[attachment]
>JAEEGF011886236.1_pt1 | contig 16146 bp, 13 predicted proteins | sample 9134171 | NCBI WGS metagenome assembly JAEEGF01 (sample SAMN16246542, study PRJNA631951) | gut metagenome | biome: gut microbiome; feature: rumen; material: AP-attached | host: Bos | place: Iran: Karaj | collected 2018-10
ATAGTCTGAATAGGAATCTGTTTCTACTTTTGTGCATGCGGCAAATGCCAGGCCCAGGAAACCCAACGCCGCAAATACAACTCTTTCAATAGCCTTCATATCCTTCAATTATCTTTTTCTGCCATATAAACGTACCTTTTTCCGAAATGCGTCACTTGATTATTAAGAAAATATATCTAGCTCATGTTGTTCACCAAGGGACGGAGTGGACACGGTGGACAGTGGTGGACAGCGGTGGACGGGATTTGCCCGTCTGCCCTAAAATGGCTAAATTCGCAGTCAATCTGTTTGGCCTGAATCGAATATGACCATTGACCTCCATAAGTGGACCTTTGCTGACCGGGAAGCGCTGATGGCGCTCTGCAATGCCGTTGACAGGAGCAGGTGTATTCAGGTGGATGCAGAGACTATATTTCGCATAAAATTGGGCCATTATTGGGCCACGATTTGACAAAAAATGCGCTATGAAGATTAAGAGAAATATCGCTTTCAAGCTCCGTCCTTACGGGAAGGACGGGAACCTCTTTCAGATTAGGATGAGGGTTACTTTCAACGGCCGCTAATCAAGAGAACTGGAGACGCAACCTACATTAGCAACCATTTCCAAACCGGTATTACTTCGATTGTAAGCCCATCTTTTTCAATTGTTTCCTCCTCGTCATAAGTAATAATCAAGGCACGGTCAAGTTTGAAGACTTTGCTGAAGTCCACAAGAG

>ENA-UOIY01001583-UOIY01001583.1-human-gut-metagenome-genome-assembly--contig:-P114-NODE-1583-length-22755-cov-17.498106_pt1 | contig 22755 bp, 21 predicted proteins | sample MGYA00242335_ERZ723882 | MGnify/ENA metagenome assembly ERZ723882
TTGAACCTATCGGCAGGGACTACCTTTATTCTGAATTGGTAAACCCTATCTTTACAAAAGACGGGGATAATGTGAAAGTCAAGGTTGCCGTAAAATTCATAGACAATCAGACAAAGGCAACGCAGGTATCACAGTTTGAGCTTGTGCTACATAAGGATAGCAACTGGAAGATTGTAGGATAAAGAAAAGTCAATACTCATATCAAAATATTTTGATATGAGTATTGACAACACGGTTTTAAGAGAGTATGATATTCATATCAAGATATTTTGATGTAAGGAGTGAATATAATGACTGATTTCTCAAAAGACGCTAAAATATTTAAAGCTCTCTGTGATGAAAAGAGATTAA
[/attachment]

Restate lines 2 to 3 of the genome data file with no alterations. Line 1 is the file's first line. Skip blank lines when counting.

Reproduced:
ATAGTCTGAATAGGAATCTGTTTCTACTTTTGTGCATGCGGCAAATGCCAGGCCCAGGAAACCCAACGCCGCAAATACAACTCTTTCAATAGCCTTCATATCCTTCAATTATCTTTTTCTGCCATATAAACGTACCTTTTTCCGAAATGCGTCACTTGATTATTAAGAAAATATATCTAGCTCATGTTGTTCACCAAGGGACGGAGTGGACACGGTGGACAGTGGTGGACAGCGGTGGACGGGATTTGCCCGTCTGCCCTAAAATGGCTAAATTCGCAGTCAATCTGTTTGGCCTGAATCGAATATGACCATTGACCTCCATAAGTGGACCTTTGCTGACCGGGAAGCGCTGATGGCGCTCTGCAATGCCGTTGACAGGAGCAGGTGTATTCAGGTGGATGCAGAGACTATATTTCGCATAAAATTGGGCCATTATTGGGCCACGATTTGACAAAAAATGCGCTATGAAGATTAAGAGAAATATCGCTTTCAAGCTCCGTCCTTACGGGAAGGACGGGAACCTCTTTCAGATTAGGATGAGGGTTACTTTCAACGGCCGCTAATCAAGAGAACTGGAGACGCAACCTACATTAGCAACCATTTCCAAACCGGTATTACTTCGATTGTAAGCCCATCTTTTTCAATTGTTTCCTCCTCGTCATAAGTAATAATCAAGGCACGGTCAAGTTTGAAGACTTTGCTGAAGTCCACAAGAG

>ENA-UOIY01001583-UOIY01001583.1-human-gut-metagenome-genome-assembly--contig:-P114-NODE-1583-length-22755-cov-17.498106_pt1 | contig 22755 bp, 21 predicted proteins | sample MGYA00242335_ERZ723882 | MGnify/ENA metagenome assembly ERZ723882